It was five o’clock on New Year’s Day; the sun had gone over the yardarm. Abernathy poured himself a drink and lit a cigarette. Decisions! Decisions! So many options to mull over!

1194. Pub corner

Yeah. Well. I was sitting unobtrusively in the corner of this pub having a think and having a quiet drink and smoking a cigarette which I had just taken up again after eleven years off them. And this guy comes up to me and says, hey, have you ever thought of doing something useful with your life?

And I say, yeah, like what?

And he says, I dunno. Get married and have kids and do something useful, instead of smoking and drinking on your own in a corner.

And I say I’ve got a wife and kids already.

And he says, well how come they’re not here or at least your wife? She might enjoy a night out.

So I stood up and socked him the biggest punch on his jaw I could muster. He fell down and I kicked him in the crotch and left.

Some people don’t know how to mind their fucking business.

1179. The clink of bottles

Nora heard the clink of bottles hitting each other as her husband walked up the drive having done the grocery shopping. He would first go into the garage before coming into the house, and then when the grocery bags were emptied there wasn’t a bottle in sight.

Nora’s husband had a room at the back of the garage where he kept his model railway. He would spend hours there. He could afford the time once he had retired. Occasionally he would come into the house to use the bathroom, smelling of the breath-disguising odour of peppermint.

He’d always had trouble with drink but now he’d “dried out”. He had given up by sheer will-power, he told everyone. “Just said NO and that was it.” No one other than Nora heard the clink of bottles on the driveway.

In a strange way Nora didn’t mind. The more her husband stayed out of the house the better. That way she could get stuck into her own stash of liquor hidden behind the pots at the back of the kitchen cupboard.

Poem 51: Unpacking after moving house

(The poetic form selected for this week is the List Poem)

Toilet paper!
Has anyone seen the toilet paper?
Does anyone know what box it’s in?

I need a drink.
Has anyone seen a glass?
Does anyone know what box it’s in?

Toilet paper! Hurry!

We need a wine!
Once found we’ll sip it from the bottle.
Does anyone know what box it’s in?

Toilet paper! Hurry! Hurry!

We’ll need a cork screw.
Where’s the cork screw?
Does anyone know what box it’s in?

Toilet paper! Hurry! Hurry! Hurry!

Found them! Thank goodness!
What a relief!
At least I’ve found the Christmas decorations!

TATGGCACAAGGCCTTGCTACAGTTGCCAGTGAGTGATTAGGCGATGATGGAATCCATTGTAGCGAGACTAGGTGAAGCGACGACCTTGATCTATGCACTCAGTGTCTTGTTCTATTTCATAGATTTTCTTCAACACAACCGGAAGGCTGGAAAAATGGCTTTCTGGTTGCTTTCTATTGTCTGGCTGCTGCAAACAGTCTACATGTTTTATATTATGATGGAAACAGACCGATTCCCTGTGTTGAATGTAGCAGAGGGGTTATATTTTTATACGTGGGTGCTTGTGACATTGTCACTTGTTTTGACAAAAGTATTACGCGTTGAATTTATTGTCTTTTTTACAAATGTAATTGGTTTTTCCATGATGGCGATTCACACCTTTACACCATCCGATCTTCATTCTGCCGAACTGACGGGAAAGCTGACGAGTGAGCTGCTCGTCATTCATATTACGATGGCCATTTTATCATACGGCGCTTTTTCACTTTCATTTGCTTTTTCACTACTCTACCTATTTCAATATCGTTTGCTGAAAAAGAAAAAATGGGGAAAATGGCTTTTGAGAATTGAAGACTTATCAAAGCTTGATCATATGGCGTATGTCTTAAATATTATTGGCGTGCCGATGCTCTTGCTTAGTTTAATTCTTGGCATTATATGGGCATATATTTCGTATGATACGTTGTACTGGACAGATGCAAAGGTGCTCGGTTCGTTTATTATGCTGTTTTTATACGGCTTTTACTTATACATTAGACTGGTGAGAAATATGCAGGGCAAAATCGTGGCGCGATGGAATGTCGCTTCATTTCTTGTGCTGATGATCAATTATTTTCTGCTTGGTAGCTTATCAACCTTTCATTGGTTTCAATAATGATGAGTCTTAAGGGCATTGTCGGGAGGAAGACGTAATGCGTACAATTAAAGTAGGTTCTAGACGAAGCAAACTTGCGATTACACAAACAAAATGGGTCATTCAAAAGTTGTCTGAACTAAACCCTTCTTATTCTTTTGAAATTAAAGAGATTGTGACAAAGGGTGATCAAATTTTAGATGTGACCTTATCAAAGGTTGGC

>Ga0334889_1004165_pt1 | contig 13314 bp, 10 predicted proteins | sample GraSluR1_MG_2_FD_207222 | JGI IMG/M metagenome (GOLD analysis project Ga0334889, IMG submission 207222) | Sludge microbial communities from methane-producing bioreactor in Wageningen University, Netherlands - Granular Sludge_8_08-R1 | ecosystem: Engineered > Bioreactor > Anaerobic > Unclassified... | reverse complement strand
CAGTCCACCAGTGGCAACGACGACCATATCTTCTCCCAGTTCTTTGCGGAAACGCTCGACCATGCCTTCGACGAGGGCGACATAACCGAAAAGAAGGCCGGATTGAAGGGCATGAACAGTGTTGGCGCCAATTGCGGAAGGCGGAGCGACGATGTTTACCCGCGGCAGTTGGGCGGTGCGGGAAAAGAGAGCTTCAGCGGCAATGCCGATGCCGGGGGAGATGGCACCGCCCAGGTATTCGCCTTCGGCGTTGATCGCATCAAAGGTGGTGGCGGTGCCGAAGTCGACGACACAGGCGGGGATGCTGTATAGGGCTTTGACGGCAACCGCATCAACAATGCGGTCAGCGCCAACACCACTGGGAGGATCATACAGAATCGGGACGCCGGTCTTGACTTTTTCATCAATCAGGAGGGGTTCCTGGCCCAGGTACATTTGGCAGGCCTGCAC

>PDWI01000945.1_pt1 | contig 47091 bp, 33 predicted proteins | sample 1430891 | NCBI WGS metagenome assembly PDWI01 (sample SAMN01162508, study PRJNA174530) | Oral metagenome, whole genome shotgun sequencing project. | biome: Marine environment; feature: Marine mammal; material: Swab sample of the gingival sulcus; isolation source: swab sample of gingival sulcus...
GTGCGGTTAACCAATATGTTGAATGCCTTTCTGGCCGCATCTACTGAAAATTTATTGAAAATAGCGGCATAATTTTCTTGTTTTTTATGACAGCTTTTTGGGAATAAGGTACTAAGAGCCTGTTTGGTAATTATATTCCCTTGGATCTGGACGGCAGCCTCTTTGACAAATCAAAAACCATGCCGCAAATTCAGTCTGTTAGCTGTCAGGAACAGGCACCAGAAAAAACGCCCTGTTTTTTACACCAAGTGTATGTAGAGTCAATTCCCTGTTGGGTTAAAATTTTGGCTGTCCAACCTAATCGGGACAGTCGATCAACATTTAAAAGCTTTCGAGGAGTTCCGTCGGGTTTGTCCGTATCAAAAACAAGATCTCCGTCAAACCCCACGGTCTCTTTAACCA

WINE!
GLASSES!
CORK SCREW!
TOILET PAPER!

Does anyone know what box they’re in?

Poem 34: A frightfully PC love song

(The poetic form selected for this month is the Standard Habbie aka Burns Stanza).

Seasonal comparison
Seems to be the thing that’s in:
You’re like a summer’s drink of gin –
At first all pop
But once the alcohol sets in
You’re really hot.

I’ll pour myself another one
And when that’s drunked I think I’m done
And hope we could be in for fun.
You leave? Aw super.
Why go before the night has run?
Party pooper.

1102. On the blink

Brenda Clifford didn’t realize she was lonely until her television went on the blink.

Angela Charlesworth didn’t realize her marriage was on the rocks until her television went on the blink.

Geoff Craighead didn’t realize he was feeding his kids junk food until his television went on the blink.

Anthony Barlow didn’t realize he believed everything on the news until his television went on the blink.

Augusta Lorrigan didn’t realize she was drinking herself to death until her television went on the blink.

Lou Monks didn’t realize how untidy the house was until his television went on the blink.

When Rod Watson’s television went on the blink he didn’t notice anything except that his television was on the blink. He went out and bought another television and installed it before the sports game started. He bought some beer on the way home, told his wife and kids to shut up, burped, farted, and settled down for the night.

925. Impaired vision

925vision

Well now, I’ve had one or too two four for the road – as they used to say before it became unwise to have any for the road.

And eyell I’ll tell you somfing. I just saw on the label that it said “Alcohol can impair night vision”.

That explains a lot. Alott. It explains why I keep waking up in the morning next to my husband not the most beautiful thing in the whirled world because for the last forty yeahs I’ve been having a wee snort to get through the day and if my night vision gets impaired that’s well and good. It’s served me well over time and as the saying goes, if it ain’t broke don’t fix it. Cheers.